LIVE: Rhiannon Giddens @ The Egg, 4/21/15


Review by Greg Haymes

It’s no accident or mere coincidence that the title of Rhiannon Giddens’ new debut solo album is Tomorrow Is My Turn. And in front of a recent sold-out Tuesday night crowd at The Egg’s Swyer Theatre, she proved that she’s got the right stuff to step into the spotlight and grab a larger share of the mainstream music audience.

For a decade now, she’s been at the center of the Carolina Chocolate Drops, an old-timey black string band whose original repertoire centered around the traditional folk music of North Carolina. Over the years, the group has expanded their songbag, won a Grammy Award and undergone a number of personnel changes (Giddens is the only remaining original member). Then a year and a half ago, uber-producer T Bone Burnett approached her about doing a solo album, and it was an offer she simply couldn’t refuse.

In Albany, she focused on the new album while offering a diverse setlist that stretched from country (Dolly Parton’s “Don’t Let It Trouble Your Mind”) to traditional folk (“O’ Love Is Teasin'”), from gospel (a medley of Sister Rosetta Tharpe’s “The Lonesome Road” and “Up Above My Head”) to cabaret (Nina Simone’s “Tomorrow Is My Turn”) and beyond.

She was backed by the other members of the Carolina Chocolate Drops – Hubby Jenkins (guitar, mandolin) Rowan Corbett (banjo, bones) and Malcolm Parson (cello, melodica) – as well as a tasteful rhythm section (drummer Jamie Dick and bassist Jason Sypher).

Playing clawhammer banjo and some fiddle, Giddens is also a mighty vocalist with a rich tone and plenty of color, which she made the most of on Elizabeth Cotten’s sparkling blues “Shake Sugaree,” a dramatic rendition of the traditional work song “Waterboy” (made famous by Odetta) and an exuberant, jazz-meets-hip-hop interpretation of the traditional “Black Is the Color,” as well as a couple of Bob Dylan lyrics for which she penned music for the supergroup, the New Basement Tapes.

All in all it was a marvelous performance, and along the way, Giddens was able to bring the music she loves to a wider audience without watering it down or abandoning her roots. And perhaps more importantly, she’s found a way to look back at musical history without getting stuck in the past.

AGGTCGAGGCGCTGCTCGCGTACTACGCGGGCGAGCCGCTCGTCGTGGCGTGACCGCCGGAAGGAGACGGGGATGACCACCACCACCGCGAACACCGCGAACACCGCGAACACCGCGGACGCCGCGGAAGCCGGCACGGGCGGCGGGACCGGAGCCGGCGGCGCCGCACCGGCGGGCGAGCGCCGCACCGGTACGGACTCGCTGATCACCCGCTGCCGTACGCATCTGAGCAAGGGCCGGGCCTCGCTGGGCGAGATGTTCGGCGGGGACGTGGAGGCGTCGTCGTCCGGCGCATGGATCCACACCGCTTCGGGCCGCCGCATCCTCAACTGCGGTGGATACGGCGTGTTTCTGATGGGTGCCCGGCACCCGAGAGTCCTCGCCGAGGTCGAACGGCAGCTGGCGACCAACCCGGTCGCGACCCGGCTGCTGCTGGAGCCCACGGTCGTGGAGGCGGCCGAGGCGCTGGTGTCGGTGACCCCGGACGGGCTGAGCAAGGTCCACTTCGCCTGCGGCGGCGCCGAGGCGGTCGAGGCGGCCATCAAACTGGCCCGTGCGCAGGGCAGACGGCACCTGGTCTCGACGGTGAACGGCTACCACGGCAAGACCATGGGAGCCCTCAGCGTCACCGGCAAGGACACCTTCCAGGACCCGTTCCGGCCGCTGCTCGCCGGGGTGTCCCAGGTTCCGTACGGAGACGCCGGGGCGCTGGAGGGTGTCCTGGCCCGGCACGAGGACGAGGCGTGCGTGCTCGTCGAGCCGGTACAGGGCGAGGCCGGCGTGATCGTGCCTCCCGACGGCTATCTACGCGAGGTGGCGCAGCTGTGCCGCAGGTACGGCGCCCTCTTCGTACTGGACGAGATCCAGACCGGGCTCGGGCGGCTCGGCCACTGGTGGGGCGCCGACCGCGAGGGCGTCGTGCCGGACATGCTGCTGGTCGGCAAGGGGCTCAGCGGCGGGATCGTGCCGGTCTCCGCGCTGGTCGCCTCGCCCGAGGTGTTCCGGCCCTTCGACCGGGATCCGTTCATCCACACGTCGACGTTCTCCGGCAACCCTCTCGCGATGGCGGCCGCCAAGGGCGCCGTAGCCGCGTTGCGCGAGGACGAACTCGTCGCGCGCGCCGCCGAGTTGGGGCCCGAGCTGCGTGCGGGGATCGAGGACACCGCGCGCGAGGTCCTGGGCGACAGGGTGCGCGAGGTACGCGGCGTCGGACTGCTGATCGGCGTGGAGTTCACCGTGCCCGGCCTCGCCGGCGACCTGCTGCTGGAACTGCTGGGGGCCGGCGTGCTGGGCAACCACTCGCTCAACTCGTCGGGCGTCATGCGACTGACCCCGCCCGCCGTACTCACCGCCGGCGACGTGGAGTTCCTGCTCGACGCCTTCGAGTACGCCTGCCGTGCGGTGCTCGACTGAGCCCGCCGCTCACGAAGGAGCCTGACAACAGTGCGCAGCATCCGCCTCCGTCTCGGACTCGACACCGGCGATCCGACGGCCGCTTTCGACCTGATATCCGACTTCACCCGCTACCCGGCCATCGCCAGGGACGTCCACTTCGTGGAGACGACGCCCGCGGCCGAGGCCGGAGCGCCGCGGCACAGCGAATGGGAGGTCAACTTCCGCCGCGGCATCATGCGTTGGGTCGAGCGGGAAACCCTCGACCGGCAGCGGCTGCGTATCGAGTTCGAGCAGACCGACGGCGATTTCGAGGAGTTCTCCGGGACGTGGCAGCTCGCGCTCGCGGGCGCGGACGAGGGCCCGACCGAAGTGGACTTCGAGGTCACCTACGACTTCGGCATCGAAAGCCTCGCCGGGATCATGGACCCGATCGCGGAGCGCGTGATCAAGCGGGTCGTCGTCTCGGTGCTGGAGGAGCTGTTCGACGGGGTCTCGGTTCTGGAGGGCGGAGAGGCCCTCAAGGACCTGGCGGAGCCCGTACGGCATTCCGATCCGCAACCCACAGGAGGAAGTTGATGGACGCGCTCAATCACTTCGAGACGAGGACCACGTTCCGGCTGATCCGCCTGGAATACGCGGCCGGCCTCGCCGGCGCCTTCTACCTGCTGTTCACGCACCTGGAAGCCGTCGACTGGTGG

Sri Lankan-American singer-songwriter Bhi Bhiman opened the evening with a solid, seven-song, solo set that was highlighted by his reggae-inflected opener “Out in the Streets,” the Smokey Robinson-like soul stroll of “Movin’ to Brussels” and “The Color Pink,” which he wryly described as, “What if Pop Staples and Jerry Falwell got together and wrote a song about gay marriage?”

Excerpt from Michael Hochanadel’s review at The Daily Gazette: “The band had strength at every position, on whatever instrument Giddens’ songs demanded. But her clear, strong and strategically nuanced voice could have carried the show with almost any band, or none. In this overwhelming vocal showcase, she spanned 1850s Piedmont blues to modern country and jazz, singing true to their times but performing with such accessible immediacy that everything felt fresh as tomorrow.”

Spanish Mary
Don’t Let It Trouble Your Mind
She’s Got You
Shake Sugaree
(instrumental 1850s minstrel medley)
O’ Love Is Teasin’
Black Is the Color
Ruby Are You Mad at Your Man?
Western Cowboy
Buck Creek
Tomorrow Is My Turn
S’iomadh Rid
Duncan and Jimmy
The Lonesome Road > Up Above My Head
(fiddle instrumental)

Out in the Streets
Up in Arms
The Color Pink
It’s Cold Out Here
Movin’ to Brussels
Waterboarded in Love

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